The Business Year

Rogério Carapuça

PORTUGAL - Telecoms & IT

Business Disrupter

President, Portuguese Association for the Development of Communications (APDC)


Rogério Carapuça has been President of APDC since January 2013 and is an administrator of several companies in the Novabase group. His professional career has always been linked to ICT. He was an assistant and professor at IST from 1981 to 1994. At Novabase, he was an administrator since 1994, Chairman of the Board of Directors between 1998 and 2015, and from 1998 to 2009 he accumulated the functions of Chairman of the Board and CEO. He has a degree in electrical engineering and a master’s and PhD in electrical and computer engineering from IST.

A key challenge going forward will be getting the 26% of Portuguese who do not use the internet connected to the digital world.

To what extent can ICT boost the competitiveness and modernization of the Portuguese economy?

The IT and ICT sectors are revolutionizing and disrupting every industry. The question is not if ICT will disrupt business, but when and how much it will change some particulars of the market. For example, in the last seven to eight years the media and entertainment sector in Portugal lost 40% of its advertising revenues. Digitization is basically a revolution; if we talk solely about technology-related transformations, we have had the agricultural, industrial, and now digital revolution. The difference is that the digital revolution transforms business and society in a much shorter timeframe than previous revolutions, which took hundreds of years. The first part of the digital revolution was the appearance of computers that could take over support functions for businesses. However, the real revolution started in the last 20 years when businesses were completely transformed due to the exponential growth of several variables brought about since 1958. If we applied this same rate of exponential technology growth to, for example, the automotive industry, a car that could travel at a maximum of 60mph in 1958 would reach Mars in a matter of seconds today. Things that were impossible 20 or 30 years ago are now easy as a result of the computing power to do them.

What impact did opening up APDC’s membership to other sectors of the economy beyond media and technology companies have on its membership base and activities?

APDC could not close itself off from other sectors because IT and communications technology is transforming these areas as well. It is extremely important for other players and sectors to talk with us. In addition, most of our members’ clients are in other sectors, not just in ICT and media. The response we have had is extremely interesting. At our last congress in 2017, half the delegates and companies were from our sector while the other half were from others. This is a huge transformation for us. Now, we plan to give associate status to companies in other sectors that want to network with our members.

What is the importance and objectives of APDC’s annual Digital Business Congress?

This is an annual event with around 2,000 participants, typically high-level decision makers from a range of sectors. It is a crucial event where we discuss and review trends and the scope of the transformation taking place because of IT. We also have an exposition part to the conference where companies have a presence, including IT and ICT start-ups. We have an entrepreneurship chapter within APDC as a channel for communicating with these start-ups. In turn, start-ups use such events to look for investors and to keep up with developments in their field. They also look to APDC as a connection to corporations through specialized events.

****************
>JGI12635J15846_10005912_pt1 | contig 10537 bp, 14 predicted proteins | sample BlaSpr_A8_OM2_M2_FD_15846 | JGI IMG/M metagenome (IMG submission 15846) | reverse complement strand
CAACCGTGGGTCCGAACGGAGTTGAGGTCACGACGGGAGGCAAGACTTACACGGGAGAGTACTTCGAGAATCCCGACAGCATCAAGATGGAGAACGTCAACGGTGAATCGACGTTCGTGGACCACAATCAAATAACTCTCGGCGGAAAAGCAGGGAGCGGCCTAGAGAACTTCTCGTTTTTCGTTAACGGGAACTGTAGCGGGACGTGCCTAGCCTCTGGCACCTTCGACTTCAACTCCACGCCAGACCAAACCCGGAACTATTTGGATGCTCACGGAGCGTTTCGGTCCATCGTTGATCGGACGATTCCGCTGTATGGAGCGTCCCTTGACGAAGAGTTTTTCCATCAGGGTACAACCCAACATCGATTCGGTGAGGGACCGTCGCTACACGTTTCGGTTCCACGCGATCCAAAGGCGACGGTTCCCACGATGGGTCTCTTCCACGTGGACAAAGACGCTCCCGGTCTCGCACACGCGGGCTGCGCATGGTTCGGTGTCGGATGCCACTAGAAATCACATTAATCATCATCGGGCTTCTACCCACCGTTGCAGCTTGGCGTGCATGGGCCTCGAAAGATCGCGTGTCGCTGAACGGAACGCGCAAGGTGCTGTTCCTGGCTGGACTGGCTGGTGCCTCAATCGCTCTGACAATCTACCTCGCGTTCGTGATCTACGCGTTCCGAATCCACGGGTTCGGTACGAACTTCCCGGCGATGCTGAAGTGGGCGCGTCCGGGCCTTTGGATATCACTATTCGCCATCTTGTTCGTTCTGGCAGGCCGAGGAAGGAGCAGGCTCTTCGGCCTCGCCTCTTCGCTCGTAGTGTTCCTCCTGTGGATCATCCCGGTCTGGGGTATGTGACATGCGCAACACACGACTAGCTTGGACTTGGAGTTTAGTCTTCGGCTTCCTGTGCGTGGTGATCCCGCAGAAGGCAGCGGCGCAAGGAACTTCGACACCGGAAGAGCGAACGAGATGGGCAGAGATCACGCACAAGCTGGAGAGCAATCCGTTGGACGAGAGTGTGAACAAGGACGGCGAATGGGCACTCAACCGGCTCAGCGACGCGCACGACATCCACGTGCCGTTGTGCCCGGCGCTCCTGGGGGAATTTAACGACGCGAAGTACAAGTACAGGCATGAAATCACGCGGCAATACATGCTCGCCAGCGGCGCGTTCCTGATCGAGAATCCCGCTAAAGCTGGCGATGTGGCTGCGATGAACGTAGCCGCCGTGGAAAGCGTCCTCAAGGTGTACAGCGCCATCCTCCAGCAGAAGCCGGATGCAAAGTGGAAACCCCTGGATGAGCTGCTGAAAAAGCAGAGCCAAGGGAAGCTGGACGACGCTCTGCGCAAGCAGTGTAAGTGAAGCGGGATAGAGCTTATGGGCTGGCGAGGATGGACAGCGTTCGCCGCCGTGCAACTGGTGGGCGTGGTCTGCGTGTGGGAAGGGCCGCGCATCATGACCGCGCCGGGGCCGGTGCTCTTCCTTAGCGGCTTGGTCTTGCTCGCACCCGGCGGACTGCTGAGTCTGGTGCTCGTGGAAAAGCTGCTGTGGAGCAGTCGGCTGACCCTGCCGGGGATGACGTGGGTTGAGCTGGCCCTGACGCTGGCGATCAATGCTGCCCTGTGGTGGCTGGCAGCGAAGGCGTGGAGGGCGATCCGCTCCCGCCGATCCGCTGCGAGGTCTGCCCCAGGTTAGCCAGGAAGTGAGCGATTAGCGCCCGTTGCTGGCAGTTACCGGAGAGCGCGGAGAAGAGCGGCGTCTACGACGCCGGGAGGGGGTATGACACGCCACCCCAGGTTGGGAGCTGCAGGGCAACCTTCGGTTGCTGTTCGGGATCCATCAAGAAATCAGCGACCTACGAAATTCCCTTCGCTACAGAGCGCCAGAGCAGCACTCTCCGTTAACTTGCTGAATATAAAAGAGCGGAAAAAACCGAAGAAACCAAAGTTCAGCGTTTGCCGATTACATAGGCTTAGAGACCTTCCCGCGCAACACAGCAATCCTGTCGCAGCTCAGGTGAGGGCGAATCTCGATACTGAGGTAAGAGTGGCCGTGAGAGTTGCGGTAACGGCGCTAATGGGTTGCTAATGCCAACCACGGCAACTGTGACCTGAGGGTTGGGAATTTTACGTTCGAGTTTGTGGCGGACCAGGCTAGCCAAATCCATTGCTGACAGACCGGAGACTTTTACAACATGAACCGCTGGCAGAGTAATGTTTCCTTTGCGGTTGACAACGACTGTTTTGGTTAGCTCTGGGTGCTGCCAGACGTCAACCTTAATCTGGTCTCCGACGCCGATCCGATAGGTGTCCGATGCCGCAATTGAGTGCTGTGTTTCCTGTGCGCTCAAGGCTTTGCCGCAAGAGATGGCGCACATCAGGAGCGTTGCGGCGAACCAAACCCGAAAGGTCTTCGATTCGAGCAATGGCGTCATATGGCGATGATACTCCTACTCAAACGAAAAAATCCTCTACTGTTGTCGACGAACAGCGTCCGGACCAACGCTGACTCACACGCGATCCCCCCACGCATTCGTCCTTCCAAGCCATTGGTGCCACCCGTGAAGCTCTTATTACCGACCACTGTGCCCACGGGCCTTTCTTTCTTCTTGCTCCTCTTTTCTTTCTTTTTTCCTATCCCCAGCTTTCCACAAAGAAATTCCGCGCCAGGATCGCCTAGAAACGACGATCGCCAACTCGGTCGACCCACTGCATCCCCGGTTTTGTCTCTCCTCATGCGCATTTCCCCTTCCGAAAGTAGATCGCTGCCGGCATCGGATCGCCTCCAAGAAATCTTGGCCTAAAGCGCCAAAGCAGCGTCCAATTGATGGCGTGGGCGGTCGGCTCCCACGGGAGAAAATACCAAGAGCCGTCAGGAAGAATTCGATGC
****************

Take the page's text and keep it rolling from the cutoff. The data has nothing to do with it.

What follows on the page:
Can you tell us more about APDC’s initiatives to help people compete in this new digital environment?

Skills are critical for this new environment, especially digital skills, which is why we are cooperating with the Portuguese government on its National Digital Competences Initiative (INCoDe.2030). This is a government program to empower Portugal with more IT knowledge and capacity across the entire population. The challenge for Portugal is not so much on the offer of IT services, since we already have a great network and many IT services; the problem is that usage is still low. Only around 60% of Portuguese people use the internet daily, and 26% do not use the internet at all. This 26% either lack the necessary IT skills or money to buy basic IT equipment. In the case of skills, we have to rectify this limitation to ensure we not only have enough trained personnel in the country for IT-related jobs, but also for the population at large. I am currently the Chairman of the Forum for INCoDe.2030. Our mission is to create instruments for evaluation and give visibility to this initiative on an annual basis. We held the first conference in 2017 when it was launched to publicize the program and explain its aims. Each year the forum analyzes what INCoDe.2030 has achieved that year. The program also has an Executive Coordinator appointed by the Minister of Science. Regarding APDC’s Digital Academy, our associates needed a mechanism to train their own people, and in 2017 we prepared the courses and are now starting to sell them. These include short crash courses for executives who want to understand concepts like artificial intelligence. The other courses are for training company personnel. These programs are more structured and last around 600 hours.



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